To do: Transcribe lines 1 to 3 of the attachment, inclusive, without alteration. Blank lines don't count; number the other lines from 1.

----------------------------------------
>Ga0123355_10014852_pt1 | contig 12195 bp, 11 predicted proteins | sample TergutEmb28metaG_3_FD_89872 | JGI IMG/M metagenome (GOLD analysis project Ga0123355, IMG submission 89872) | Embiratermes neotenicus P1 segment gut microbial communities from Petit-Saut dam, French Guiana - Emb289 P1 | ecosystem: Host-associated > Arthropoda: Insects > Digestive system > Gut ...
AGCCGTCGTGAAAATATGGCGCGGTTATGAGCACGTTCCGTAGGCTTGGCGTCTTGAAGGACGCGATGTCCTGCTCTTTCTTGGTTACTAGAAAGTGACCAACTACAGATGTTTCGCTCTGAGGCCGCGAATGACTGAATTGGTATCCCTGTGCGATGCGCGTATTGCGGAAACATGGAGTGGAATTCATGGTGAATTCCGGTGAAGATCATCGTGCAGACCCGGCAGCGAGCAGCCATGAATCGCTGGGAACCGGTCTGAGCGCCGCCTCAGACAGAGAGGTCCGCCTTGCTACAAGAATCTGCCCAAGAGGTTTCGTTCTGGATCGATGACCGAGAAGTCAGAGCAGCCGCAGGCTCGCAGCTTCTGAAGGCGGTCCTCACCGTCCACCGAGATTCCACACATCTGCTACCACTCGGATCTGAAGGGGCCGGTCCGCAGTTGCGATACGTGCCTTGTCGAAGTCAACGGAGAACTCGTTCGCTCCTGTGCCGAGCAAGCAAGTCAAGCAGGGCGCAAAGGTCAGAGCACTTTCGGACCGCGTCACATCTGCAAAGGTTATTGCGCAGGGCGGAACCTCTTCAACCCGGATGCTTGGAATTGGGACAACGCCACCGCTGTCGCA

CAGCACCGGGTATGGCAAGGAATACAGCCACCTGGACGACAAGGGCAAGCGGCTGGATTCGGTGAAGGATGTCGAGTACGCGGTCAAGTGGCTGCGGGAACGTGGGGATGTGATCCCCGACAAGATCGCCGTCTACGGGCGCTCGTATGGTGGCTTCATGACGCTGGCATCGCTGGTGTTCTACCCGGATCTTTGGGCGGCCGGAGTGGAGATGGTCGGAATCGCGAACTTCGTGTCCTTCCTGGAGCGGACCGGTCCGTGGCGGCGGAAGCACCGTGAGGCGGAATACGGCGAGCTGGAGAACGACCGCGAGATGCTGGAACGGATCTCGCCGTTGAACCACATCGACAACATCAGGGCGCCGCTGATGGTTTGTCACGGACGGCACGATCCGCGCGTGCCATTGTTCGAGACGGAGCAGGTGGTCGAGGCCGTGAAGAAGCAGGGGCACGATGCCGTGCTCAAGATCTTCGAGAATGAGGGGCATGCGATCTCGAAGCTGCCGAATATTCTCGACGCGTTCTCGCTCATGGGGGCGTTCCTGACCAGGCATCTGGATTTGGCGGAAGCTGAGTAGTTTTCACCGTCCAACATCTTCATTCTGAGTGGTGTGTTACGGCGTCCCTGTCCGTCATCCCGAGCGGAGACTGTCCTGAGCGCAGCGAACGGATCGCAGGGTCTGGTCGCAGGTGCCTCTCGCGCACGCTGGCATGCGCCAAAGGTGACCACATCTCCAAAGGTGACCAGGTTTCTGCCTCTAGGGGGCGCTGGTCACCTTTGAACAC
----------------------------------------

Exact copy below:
>Ga0123355_10014852_pt1 | contig 12195 bp, 11 predicted proteins | sample TergutEmb28metaG_3_FD_89872 | JGI IMG/M metagenome (GOLD analysis project Ga0123355, IMG submission 89872) | Embiratermes neotenicus P1 segment gut microbial communities from Petit-Saut dam, French Guiana - Emb289 P1 | ecosystem: Host-associated > Arthropoda: Insects > Digestive system > Gut ...
AGCCGTCGTGAAAATATGGCGCGGTTATGAGCACGTTCCGTAGGCTTGGCGTCTTGAAGGACGCGATGTCCTGCTCTTTCTTGGTTACTAGAAAGTGACCAACTACAGATGTTTCGCTCTGAGGCCGCGAATGACTGAATTGGTATCCCTGTGCGATGCGCGTATTGCGGAAACATGGAGTGGAATTCATGGTGAATTCCGGTGAAGATCATCGTGCAGACCCGGCAGCGAGCAGCCATGAATCGCTGGGAACCGGTCTGAGCGCCGCCTCAGACAGAGAGGTCCGCCTTGCTACAAGAATCTGCCCAAGAGGTTTCGTTCTGGATCGATGACCGAGAAGTCAGAGCAGCCGCAGGCTCGCAGCTTCTGAAGGCGGTCCTCACCGTCCACCGAGATTCCACACATCTGCTACCACTCGGATCTGAAGGGGCCGGTCCGCAGTTGCGATACGTGCCTTGTCGAAGTCAACGGAGAACTCGTTCGCTCCTGTGCCGAGCAAGCAAGTCAAGCAGGGCGCAAAGGTCAGAGCACTTTCGGACCGCGTCACATCTGCAAAGGTTATTGCGCAGGGCGGAACCTCTTCAACCCGGATGCTTGGAATTGGGACAACGCCACCGCTGTCGCA

CAGCACCGGGTATGGCAAGGAATACAGCCACCTGGACGACAAGGGCAAGCGGCTGGATTCGGTGAAGGATGTCGAGTACGCGGTCAAGTGGCTGCGGGAACGTGGGGATGTGATCCCCGACAAGATCGCCGTCTACGGGCGCTCGTATGGTGGCTTCATGACGCTGGCATCGCTGGTGTTCTACCCGGATCTTTGGGCGGCCGGAGTGGAGATGGTCGGAATCGCGAACTTCGTGTCCTTCCTGGAGCGGACCGGTCCGTGGCGGCGGAAGCACCGTGAGGCGGAATACGGCGAGCTGGAGAACGACCGCGAGATGCTGGAACGGATCTCGCCGTTGAACCACATCGACAACATCAGGGCGCCGCTGATGGTTTGTCACGGACGGCACGATCCGCGCGTGCCATTGTTCGAGACGGAGCAGGTGGTCGAGGCCGTGAAGAAGCAGGGGCACGATGCCGTGCTCAAGATCTTCGAGAATGAGGGGCATGCGATCTCGAAGCTGCCGAATATTCTCGACGCGTTCTCGCTCATGGGGGCGTTCCTGACCAGGCATCTGGATTTGGCGGAAGCTGAGTAGTTTTCACCGTCCAACATCTTCATTCTGAGTGGTGTGTTACGGCGTCCCTGTCCGTCATCCCGAGCGGAGACTGTCCTGAGCGCAGCGAACGGATCGCAGGGTCTGGTCGCAGGTGCCTCTCGCGCACGCTGGCATGCGCCAAAGGTGACCACATCTCCAAAGGTGACCAGGTTTCTGCCTCTAGGGGGCGCTGGTCACCTTTGAACAC